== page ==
Re: Passwords can sit on disk for years

2004-06-22 Thread Ben Laurie
[EMAIL PROTECTED] wrote:
Ben Laurie wrote:

In OpenSSL we overwrite with random gunk for this reason.

What?  No compiler is smart enough to say, The program
sets these variables but they are never referenced again.
I'll save time and not set them.
Sure it is, here's gcc -O3:
main()
{
int a=3;
}
becomes:
.file   xx.c
.version01.01
gcc2_compiled.:
.text
.p2align 2,0x90
.globl main
.typemain,@function
main:
pushl %ebp
movl %esp,%ebp
leave
ret
.Lfe1:
.sizemain,.Lfe1-main
.ident  GCC: (GNU) c 2.95.4 20020320 [FreeBSD]
look, ma, no variables!
--
http://www.apache-ssl.org/ben.html   http://www.thebunker.net/
There is no limit to what a man can do or how far he can go if he
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Re: Passwords can sit on disk for years

2004-06-14 Thread jdean
Ben Laurie wrote:

 In OpenSSL we overwrite with random gunk for this reason.

What?  No compiler is smart enough to say, The program
sets these variables but they are never referenced again.
I'll save time and not set them.

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Re: Passwords can sit on disk for years

2004-06-14 Thread Jack Lloyd
On Mon, Jun 14, 2004 at 11:31:23AM +, [EMAIL PROTECTED] wrote:
 Ben Laurie wrote:
 
  In OpenSSL we overwrite with random gunk for this reason.
 
 What?  No compiler is smart enough to say, The program
 sets these variables but they are never referenced again.
 I'll save time and not set them.

Sure there are. In fact there was a discussion (either here or cypherpunks)
maybe a year or two ago about how Visual C++ has exactly that problem with
memset. Consider the following:

void foo()
{
   char buffer[1024];

   /* do something */

   memset(buffer, 0, 1024);
   return;
}

As far as the compiler can tell, that memset has no effect, because as soon as
it returns from the function the stack will go away, so whatever value it may
or may not have doesn't matter (basically - there is no way for you to tell if
that memset executed or not). Since it has no effect, why bother executing it?
It's just a waste of time.

That's because languages are defined in terms of side-effects that are visible
to the program - not in terms of side effects visible to some external
entity. The fact that someone messing around with swap can tell if that memset
executed or not is not something C cares about.

-Jack

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Re: Passwords can sit on disk for years

2004-06-14 Thread Ernst Lippe
On Monday 14 June 2004 13:31, [EMAIL PROTECTED] wrote:
 Ben Laurie wrote:
  In OpenSSL we overwrite with random gunk for this reason.

 What?  No compiler is smart enough to say, The program
 sets these variables but they are never referenced again.
 I'll save time and not set them.

Most modern compilers can do flow analysis. The common case is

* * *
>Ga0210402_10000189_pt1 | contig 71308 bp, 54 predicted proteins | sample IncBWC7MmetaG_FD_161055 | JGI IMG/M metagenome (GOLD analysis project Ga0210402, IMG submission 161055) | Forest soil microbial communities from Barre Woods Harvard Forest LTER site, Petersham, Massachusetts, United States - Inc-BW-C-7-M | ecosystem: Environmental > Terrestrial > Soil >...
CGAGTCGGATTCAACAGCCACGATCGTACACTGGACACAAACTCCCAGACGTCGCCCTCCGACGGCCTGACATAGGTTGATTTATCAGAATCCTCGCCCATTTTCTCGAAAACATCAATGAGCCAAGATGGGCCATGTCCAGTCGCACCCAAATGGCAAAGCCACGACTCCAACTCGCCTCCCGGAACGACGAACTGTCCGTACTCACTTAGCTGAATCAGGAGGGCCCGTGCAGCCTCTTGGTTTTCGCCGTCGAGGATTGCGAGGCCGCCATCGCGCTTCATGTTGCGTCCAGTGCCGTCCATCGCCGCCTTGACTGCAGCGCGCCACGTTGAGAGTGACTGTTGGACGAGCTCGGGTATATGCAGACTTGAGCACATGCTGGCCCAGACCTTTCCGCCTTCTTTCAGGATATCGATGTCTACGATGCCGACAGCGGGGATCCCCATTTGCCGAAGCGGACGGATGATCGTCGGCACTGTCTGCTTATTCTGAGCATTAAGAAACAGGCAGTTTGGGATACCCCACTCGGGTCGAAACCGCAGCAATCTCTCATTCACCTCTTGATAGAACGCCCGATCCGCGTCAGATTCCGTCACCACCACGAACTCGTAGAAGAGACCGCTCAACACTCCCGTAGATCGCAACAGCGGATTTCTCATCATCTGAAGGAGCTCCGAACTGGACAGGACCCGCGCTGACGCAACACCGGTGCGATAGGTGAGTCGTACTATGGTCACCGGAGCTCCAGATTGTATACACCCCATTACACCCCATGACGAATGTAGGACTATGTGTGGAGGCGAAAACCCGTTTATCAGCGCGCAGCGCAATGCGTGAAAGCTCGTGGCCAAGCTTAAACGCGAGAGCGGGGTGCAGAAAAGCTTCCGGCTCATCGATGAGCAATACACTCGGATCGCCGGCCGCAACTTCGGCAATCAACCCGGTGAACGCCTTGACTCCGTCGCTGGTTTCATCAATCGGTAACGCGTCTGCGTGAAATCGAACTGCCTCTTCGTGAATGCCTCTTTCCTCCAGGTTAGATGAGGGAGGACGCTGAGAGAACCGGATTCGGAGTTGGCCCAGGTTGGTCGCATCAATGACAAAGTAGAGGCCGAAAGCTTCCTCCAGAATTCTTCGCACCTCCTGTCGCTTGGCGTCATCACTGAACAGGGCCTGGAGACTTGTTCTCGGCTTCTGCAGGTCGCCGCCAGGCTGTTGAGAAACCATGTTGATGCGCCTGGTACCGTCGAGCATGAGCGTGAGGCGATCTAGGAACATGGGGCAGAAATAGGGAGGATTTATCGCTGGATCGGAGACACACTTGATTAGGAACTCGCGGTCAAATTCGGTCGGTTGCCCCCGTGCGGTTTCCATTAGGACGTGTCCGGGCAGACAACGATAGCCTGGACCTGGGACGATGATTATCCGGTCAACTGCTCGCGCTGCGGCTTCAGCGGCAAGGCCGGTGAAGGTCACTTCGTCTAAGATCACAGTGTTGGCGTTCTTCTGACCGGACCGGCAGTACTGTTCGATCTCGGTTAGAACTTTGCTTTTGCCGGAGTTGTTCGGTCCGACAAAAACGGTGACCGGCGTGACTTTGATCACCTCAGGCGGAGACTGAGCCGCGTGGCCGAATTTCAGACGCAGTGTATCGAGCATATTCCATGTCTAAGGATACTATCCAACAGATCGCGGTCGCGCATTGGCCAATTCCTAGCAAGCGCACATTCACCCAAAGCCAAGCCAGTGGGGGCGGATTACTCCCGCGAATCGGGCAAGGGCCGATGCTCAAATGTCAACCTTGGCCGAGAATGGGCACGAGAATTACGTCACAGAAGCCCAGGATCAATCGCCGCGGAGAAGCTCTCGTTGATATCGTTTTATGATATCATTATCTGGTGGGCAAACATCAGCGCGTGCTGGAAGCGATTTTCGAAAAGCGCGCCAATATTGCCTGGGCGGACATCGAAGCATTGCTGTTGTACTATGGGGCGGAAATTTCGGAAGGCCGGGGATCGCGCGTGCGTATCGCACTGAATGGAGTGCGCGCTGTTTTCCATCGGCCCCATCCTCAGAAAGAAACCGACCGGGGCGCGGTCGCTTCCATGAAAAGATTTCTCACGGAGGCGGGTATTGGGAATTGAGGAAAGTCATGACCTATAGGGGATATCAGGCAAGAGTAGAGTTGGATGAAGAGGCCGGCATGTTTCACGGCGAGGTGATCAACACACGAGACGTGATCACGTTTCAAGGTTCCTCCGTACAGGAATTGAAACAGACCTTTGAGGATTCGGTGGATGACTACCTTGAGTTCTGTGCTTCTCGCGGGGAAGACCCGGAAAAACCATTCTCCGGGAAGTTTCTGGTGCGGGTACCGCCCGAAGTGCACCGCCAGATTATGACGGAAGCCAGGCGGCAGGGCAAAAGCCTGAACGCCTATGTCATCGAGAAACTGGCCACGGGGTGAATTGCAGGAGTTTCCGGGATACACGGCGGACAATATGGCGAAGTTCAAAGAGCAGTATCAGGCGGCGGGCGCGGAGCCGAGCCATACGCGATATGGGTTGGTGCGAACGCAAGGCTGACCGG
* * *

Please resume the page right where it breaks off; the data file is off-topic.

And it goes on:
that the variable is a local variable in some function, and
even very simplistic flow analysis will detect the case that
a variable is dead, i.e. that its value will never be used.
All operations on a dead variable, like overwriting its
value will be removed by the compiler.
The same is true for instance variables in most object-oriented
languages. 

Ernst Lippe


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Re: Passwords can sit on disk for years

2004-06-14 Thread Rich Salz
 What?  No compiler is smart enough to say, The program
 sets these variables but they are never referenced again.
 I'll save time and not set them.

Given the semantics of C pointers, and multiple compilation units, the
answer to your question is probably not in non-research use.
/r$
--
Rich Salz  Chief Security Architect
DataPower Technology   http://www.datapower.com
XS40 XML Security Gateway  http://www.datapower.com/products/xs40.html
XML Security Overview  http://www.datapower.com/xmldev/xmlsecurity.html

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Re: Passwords can sit on disk for years

2004-06-09 Thread John Gilmore
 Really, a red page needs to be red all the way through all levels of
 virtualization.  Very low level, or even hardware, support might even prove
 useful - e.g., if for whatever reason the data in the physical page frame
 needs to be copied (after a soft ECC error?), zero the previous page frame.)

Intel, Microsoft and Hollywood are solving this for us.  Their new
hardware can't be virtualized, so it can't leak the
monopolists/oligopolists' keys.  In their scheme, of course, OUR keys
don't get the same level of protection as monopolist keys.

John

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RE: Passwords can sit on disk for years

2004-06-08 Thread jdean
And of course, the article didn't get it right.  Because of optimizing 
compilers, it is *not* trivial to zero passwords.

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Passwords can sit on disk for years

2004-06-07 Thread Adam Fields

Tal Garfinkel (related to Simpson?) is a Stanford PHD student who has
put together a working model for tracking tainted data stored in RAM
in various popular applications.

This is the first mention I've seen of this - interesting stuff.

http://www.newscientist.com/news/news.jsp?id=ns5064

Abstract here:

http://forum.stanford.edu/events/workshop/security/abstract/garfinkel.html


-- 
- Adam

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